Reflections on my first startup attempt

Reflections on my first startup attempt

“And so castles made of sand fall in the sea, eventually”

-Jimi Hendrix

I started a startup, and I’m no longer part of it. Needless to say, this was not the exit I imagined.

Coming out of a strong fundraise, we had money in the bank, great investors on board, customers ready to pay to jump in, and had just closed the last candidate on our hiring plan for the year. We were in the midst of building a great product, but we had different ideas about where we stood, our velocity, and how to move forward. Rather than working through it together, my co-founders decided they wanted to part ways with me.

From the beginning, my biggest risk when we started the company was obvious: I was joining two people with similar backgrounds, in finance, who knew each other well. As the only technical one out of three co-founders, I was the odd one out on multiple counts. It was clear that I was stepping into a well known founder dynamic, but I convinced myself that the market pull and the specific people involved would offset that risk. In the end, it all boiled down to mismatched expectations.

Out of the lessons of this past year, my biggest learnings were about myself:

I also learned a few lessons along the way that can hopefully help other aspiring founders, and not just my future self:

I am convinced that my early departure was for the better. I wish my former team all the best.

Eventually, I’ll put this experience to good use and take another swing at the startup piñata. In the meantime I am open to fractional engineering roles while I find my next full-time opportunity at a more established startup. If you’re looking for a software or data engineering leader to join you, or simply want to hear a founder’s perspective, hit me up.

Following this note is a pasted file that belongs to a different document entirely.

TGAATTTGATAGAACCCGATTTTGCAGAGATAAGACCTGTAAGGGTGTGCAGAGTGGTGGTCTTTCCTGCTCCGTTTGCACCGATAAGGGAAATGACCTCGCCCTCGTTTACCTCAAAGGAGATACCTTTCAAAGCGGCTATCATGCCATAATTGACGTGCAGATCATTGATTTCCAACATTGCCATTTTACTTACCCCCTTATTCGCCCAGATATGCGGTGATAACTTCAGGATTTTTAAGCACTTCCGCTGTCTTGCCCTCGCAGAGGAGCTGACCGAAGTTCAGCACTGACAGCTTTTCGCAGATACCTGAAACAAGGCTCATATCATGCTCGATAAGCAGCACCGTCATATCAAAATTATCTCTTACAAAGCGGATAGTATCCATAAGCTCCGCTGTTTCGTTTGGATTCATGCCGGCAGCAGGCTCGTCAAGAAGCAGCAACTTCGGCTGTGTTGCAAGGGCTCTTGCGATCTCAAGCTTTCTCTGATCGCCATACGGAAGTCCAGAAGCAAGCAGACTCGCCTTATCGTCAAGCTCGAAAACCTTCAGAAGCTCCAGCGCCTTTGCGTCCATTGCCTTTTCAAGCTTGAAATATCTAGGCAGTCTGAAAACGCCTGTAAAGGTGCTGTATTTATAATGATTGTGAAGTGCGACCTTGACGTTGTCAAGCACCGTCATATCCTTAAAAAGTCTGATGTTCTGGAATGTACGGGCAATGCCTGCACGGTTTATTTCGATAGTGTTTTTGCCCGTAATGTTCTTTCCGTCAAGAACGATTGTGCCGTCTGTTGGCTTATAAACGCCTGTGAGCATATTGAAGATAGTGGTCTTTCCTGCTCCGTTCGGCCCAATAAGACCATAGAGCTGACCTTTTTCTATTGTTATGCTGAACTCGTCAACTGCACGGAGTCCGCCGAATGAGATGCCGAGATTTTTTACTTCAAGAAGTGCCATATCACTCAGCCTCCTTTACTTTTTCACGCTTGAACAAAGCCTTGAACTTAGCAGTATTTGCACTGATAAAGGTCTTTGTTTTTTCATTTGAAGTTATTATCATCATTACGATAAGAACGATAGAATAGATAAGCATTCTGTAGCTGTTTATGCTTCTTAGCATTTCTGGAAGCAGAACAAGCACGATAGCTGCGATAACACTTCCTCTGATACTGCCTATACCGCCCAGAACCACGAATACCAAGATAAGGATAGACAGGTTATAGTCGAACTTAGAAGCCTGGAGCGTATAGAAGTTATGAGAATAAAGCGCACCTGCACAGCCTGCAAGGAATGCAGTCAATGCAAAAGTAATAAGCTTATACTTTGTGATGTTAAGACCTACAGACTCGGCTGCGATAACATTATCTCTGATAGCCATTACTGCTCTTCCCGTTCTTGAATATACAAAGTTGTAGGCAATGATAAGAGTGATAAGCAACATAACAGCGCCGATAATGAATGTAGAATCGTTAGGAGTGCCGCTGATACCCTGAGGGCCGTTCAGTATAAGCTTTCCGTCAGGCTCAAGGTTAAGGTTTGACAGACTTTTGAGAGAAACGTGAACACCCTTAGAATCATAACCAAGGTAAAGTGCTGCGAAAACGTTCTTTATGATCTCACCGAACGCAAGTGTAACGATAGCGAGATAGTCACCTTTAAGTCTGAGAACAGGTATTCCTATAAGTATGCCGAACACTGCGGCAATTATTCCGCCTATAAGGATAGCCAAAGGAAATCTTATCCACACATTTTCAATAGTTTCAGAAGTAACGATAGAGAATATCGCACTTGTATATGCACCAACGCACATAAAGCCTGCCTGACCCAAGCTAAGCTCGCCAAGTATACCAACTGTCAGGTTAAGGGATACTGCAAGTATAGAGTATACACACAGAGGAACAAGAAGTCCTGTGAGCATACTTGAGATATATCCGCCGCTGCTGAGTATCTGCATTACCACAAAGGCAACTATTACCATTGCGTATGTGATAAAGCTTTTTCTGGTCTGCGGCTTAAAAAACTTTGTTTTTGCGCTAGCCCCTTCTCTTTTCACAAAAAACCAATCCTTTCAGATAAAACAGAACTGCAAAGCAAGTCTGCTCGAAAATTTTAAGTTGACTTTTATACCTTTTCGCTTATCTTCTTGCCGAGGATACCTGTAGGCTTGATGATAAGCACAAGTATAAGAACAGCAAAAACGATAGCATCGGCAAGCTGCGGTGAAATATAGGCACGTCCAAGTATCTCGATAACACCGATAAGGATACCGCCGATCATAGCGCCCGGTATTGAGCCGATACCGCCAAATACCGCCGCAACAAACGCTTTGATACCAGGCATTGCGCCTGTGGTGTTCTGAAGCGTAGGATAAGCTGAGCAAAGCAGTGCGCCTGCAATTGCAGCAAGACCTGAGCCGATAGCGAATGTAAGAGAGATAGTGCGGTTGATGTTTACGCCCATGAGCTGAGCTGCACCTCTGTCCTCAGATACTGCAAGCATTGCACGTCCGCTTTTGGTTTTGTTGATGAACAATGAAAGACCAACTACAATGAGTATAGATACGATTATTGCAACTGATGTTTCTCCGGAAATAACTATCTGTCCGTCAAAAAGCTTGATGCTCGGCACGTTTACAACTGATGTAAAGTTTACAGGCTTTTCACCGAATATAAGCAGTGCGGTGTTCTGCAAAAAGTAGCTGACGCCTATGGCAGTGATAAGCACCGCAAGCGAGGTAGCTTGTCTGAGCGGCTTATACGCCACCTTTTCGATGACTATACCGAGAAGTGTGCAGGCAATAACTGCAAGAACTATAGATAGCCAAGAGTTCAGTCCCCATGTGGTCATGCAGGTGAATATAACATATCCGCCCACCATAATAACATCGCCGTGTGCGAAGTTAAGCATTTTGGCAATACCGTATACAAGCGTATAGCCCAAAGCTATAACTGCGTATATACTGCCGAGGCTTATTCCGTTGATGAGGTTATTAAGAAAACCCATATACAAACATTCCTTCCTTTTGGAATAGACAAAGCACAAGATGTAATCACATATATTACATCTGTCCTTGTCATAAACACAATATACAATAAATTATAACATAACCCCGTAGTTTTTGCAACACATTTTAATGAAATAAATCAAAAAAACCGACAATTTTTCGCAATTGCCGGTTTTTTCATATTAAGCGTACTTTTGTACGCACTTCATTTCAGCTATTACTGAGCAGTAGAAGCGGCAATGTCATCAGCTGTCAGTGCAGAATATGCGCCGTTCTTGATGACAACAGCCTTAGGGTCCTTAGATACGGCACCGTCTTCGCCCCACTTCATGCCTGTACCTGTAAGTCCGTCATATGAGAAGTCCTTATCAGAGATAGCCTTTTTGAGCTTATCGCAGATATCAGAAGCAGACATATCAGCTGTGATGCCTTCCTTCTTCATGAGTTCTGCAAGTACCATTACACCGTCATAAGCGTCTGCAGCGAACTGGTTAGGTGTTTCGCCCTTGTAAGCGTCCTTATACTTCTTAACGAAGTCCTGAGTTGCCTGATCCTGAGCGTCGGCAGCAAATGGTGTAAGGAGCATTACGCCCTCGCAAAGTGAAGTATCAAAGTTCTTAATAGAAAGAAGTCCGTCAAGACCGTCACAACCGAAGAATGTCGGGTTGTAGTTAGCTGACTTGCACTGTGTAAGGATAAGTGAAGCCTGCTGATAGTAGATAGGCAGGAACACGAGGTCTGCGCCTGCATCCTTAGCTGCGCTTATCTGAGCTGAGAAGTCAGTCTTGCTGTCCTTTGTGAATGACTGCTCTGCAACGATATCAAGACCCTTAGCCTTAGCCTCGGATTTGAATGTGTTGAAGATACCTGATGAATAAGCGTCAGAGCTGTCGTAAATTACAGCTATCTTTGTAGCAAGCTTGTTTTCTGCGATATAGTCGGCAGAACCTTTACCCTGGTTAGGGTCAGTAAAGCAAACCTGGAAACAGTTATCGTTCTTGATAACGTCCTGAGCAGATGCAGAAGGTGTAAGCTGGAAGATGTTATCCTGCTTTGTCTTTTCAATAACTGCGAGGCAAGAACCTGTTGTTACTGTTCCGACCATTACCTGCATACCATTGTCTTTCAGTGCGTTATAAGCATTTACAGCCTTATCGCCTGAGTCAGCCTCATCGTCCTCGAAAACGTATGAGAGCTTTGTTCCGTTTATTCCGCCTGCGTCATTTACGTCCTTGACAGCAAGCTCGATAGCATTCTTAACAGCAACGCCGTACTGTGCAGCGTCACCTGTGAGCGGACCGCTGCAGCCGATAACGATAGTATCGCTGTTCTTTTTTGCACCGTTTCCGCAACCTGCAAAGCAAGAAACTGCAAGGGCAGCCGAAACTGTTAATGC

Photo: Photo: “Peace Out,” Bangkok, Thailand, by me. Previously posted on Thailand, 2023.

  1. NetSuite replication is a notoriously hard problem. This is in part because of their clunky APIs, and in part because of how customization interacts with permissioning. This is why vendors like Merge and Rutter offer a limited set of objects, and drop out to a proxy instead of solving the full problem for their users. If you need a full ledger replica, and want to support custom objects, you’re forced to build your own. 

  2. This often misquoted fact comes from the opening pages of Noam Wasserman’s The Founder’s Dilemmas. He in turn cites 65% from a 1989 paper by Gorman and Sahlman which points to “senior management as the most important contributing factor” to company failure, but “senior management” is not necessarily the same as co-founder conflict. To make things worse, the paper is a survey of VCs in 1984! More recently, there’s anecdata from Elad Gil in 2013 quoting a YC founder who blamed failure of ~20% of his batch to co-founder issues. In 2012, Paul Graham wrote on HN that ~1/4 of companies lose a co-founder, but that’s also not failure. I find it odd that there aren’t better sources for this. 

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